As more and more people become acquainted with Dale Grotenhuis’ collection, I’d love to see the development of a topical index or search function to make locating a particular piece or instrumental part more efficient. For now, though, this incredible library of music for Reformed churches is all there, ready to continue its service for God’s kingdom—just as its composer had always intended.

Visit the Grotenhuis Music Collection »

–MRK

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Saxophone in the Sanctuary

When we think of the instruments most commonly associated with a traditional United Reformed worship service, organ and piano are usually at the top.  Smaller congregations might sometimes use an acoustic guitar.  And on special occasions, these accompanying instruments might possibly be joined by a trumpet, flute, or violin.  How about a saxophone?

For many of us, the mere mention of using a sax in worship makes our hair stand on end.  That’s because the genres of music inevitably associated with the saxophone are blues, jazz, and rock and roll.

If the instrument were only capable of playing those styles, traditional churches would have every reason to avoid utilizing it in worship.  But think again: Is it possible to play the saxophone beautifully and reverently, in a way that is entirely appropriate for the corporate worship of our God?  I submit to you that the answer to this question is a confident “Yes!”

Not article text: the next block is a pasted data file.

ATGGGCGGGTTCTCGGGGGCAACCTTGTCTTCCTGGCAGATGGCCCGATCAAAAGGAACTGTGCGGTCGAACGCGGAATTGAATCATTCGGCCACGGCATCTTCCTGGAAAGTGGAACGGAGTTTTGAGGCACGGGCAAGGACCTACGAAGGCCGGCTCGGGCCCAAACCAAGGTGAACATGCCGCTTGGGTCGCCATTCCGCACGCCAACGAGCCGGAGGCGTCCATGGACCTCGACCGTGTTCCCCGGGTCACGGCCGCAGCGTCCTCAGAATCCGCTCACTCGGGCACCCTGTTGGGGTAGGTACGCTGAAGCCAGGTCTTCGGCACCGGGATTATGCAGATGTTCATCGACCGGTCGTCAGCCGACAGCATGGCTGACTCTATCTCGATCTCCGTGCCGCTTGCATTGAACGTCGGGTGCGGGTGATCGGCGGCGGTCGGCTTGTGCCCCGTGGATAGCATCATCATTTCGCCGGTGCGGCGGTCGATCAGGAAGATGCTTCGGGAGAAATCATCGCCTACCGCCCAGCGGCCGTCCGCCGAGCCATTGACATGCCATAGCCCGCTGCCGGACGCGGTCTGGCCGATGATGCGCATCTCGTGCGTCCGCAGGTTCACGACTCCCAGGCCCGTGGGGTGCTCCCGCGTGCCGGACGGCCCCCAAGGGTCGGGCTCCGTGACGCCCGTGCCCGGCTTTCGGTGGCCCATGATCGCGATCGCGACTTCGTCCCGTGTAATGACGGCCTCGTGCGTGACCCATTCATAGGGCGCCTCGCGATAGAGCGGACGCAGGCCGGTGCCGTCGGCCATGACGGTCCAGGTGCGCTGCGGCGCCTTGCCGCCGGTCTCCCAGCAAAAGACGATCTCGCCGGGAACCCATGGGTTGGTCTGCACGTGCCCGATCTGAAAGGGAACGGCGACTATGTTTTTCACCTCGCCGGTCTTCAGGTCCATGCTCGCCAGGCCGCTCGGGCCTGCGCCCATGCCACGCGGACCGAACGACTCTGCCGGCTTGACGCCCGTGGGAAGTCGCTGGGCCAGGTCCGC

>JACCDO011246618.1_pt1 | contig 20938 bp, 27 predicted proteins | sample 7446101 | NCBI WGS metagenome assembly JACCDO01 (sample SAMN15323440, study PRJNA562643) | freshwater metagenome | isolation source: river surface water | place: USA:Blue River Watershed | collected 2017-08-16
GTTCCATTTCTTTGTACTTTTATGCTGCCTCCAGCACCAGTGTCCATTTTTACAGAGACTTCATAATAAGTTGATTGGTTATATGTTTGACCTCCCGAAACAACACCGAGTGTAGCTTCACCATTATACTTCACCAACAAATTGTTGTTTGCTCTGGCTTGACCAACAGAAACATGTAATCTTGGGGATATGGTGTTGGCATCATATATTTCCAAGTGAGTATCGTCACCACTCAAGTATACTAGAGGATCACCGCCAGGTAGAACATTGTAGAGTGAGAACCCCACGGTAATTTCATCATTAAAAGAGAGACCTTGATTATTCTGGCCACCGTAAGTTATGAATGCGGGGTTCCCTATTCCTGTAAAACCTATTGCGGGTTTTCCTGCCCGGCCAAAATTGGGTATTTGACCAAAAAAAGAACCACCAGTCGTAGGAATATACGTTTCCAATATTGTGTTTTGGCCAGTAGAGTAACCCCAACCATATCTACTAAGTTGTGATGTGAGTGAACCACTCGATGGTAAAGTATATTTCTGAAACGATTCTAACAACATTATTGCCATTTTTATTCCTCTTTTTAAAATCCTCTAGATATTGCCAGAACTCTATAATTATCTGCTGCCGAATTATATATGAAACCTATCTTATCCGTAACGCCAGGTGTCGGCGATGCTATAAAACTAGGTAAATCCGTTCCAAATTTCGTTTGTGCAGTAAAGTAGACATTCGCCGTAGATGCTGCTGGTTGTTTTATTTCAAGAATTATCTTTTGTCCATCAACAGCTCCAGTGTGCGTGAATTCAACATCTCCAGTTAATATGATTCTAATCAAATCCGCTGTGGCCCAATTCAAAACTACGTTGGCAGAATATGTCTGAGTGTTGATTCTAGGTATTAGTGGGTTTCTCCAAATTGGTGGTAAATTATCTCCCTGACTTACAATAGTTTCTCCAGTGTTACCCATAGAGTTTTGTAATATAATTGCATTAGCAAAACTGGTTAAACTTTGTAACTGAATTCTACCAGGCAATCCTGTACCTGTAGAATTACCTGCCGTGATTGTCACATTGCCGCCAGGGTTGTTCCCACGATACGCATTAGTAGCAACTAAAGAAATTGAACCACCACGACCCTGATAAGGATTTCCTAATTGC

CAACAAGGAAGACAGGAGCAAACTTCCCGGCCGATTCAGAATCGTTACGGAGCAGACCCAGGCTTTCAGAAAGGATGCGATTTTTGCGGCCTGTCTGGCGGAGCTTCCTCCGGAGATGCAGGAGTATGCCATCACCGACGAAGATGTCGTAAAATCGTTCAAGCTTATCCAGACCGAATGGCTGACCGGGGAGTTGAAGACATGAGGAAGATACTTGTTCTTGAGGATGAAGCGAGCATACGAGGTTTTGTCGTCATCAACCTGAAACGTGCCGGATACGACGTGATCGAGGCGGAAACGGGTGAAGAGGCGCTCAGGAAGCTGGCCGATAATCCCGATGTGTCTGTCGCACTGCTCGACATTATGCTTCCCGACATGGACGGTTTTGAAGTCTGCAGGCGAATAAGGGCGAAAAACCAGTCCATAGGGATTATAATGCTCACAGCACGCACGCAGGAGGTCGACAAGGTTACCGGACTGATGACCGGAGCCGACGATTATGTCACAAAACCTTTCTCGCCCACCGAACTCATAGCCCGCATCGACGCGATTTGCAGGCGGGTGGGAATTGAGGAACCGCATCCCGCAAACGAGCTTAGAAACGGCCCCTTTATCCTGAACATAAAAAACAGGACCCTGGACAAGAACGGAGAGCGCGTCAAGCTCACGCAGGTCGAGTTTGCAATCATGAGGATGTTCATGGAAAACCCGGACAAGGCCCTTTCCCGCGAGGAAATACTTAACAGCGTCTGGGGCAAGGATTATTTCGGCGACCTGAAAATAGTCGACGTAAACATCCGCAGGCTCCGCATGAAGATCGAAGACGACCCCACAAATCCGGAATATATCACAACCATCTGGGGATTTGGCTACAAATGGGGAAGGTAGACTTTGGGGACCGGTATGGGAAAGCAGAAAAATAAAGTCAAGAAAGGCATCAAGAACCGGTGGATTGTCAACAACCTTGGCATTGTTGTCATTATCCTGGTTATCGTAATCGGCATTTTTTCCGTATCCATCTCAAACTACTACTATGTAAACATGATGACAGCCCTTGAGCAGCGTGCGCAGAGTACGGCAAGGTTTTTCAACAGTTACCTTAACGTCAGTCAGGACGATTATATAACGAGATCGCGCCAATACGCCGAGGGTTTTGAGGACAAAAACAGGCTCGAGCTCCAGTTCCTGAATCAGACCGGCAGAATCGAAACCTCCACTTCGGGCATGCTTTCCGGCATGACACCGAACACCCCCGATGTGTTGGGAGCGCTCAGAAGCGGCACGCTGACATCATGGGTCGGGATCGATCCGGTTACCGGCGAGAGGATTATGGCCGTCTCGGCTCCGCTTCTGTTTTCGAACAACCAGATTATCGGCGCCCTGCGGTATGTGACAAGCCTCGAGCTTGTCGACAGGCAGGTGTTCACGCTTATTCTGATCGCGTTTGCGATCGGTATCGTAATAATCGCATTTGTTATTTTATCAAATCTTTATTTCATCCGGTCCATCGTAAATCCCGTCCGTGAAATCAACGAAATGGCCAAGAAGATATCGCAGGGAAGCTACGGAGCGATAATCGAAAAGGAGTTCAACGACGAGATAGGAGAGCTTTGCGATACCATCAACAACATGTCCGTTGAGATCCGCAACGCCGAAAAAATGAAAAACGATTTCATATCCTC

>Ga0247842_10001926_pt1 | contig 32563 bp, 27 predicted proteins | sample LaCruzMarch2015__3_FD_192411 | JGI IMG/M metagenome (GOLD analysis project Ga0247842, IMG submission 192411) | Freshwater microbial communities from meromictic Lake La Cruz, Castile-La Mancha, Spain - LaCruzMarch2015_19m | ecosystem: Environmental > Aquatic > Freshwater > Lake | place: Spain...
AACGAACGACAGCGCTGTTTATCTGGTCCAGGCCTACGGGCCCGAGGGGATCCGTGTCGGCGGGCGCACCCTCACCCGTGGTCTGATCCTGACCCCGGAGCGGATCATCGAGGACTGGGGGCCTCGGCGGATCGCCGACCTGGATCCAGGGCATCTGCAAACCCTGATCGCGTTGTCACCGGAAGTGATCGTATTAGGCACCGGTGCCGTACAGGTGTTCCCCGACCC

In pop music, the saxophone is most renowned for its “wailing solos,” adding an often excessive level of virtuosity to the instrument’s remarkable resemblance to the timbre of the human voice.  But it’s that same unique similarity to the voice that enables the sax to play a psalm or hymn tune with emotion, depth, and beauty.  If you are so fortunate as to know someone who knows the saxophone, have them play a selection from the Psalter Hymnal one day; chances are you’ll be amazed at the sound you hear.  In stark contrast to its jazzy stereotype, a properly-played saxophone can add an extraordinarily unique color to the music of the church.